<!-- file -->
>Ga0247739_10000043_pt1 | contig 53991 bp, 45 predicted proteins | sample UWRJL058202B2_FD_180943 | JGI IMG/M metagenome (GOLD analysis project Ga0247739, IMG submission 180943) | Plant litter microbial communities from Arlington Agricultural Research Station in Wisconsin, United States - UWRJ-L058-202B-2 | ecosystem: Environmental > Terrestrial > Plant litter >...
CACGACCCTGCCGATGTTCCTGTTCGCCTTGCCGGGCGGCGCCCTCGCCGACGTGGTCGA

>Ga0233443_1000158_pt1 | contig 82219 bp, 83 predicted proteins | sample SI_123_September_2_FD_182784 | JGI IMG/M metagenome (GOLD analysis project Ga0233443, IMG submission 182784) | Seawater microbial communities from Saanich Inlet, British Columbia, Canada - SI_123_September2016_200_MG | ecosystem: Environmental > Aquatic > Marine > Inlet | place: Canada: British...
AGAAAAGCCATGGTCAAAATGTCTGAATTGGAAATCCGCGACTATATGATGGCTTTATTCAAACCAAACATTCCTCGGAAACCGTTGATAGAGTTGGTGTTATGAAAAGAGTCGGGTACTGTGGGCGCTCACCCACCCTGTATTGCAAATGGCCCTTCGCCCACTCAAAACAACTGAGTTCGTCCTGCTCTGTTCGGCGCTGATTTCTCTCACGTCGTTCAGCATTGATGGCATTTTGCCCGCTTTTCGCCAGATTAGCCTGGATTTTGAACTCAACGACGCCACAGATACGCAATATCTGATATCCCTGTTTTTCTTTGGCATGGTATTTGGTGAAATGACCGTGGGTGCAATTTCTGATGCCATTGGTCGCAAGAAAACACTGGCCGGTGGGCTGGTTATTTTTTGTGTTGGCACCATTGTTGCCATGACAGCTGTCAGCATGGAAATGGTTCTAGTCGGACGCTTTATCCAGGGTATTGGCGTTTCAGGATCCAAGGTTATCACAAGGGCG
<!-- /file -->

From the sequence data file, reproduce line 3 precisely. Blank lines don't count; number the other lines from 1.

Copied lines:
>Ga0233443_1000158_pt1 | contig 82219 bp, 83 predicted proteins | sample SI_123_September_2_FD_182784 | JGI IMG/M metagenome (GOLD analysis project Ga0233443, IMG submission 182784) | Seawater microbial communities from Saanich Inlet, British Columbia, Canada - SI_123_September2016_200_MG | ecosystem: Environmental > Aquatic > Marine > Inlet | place: Canada: British...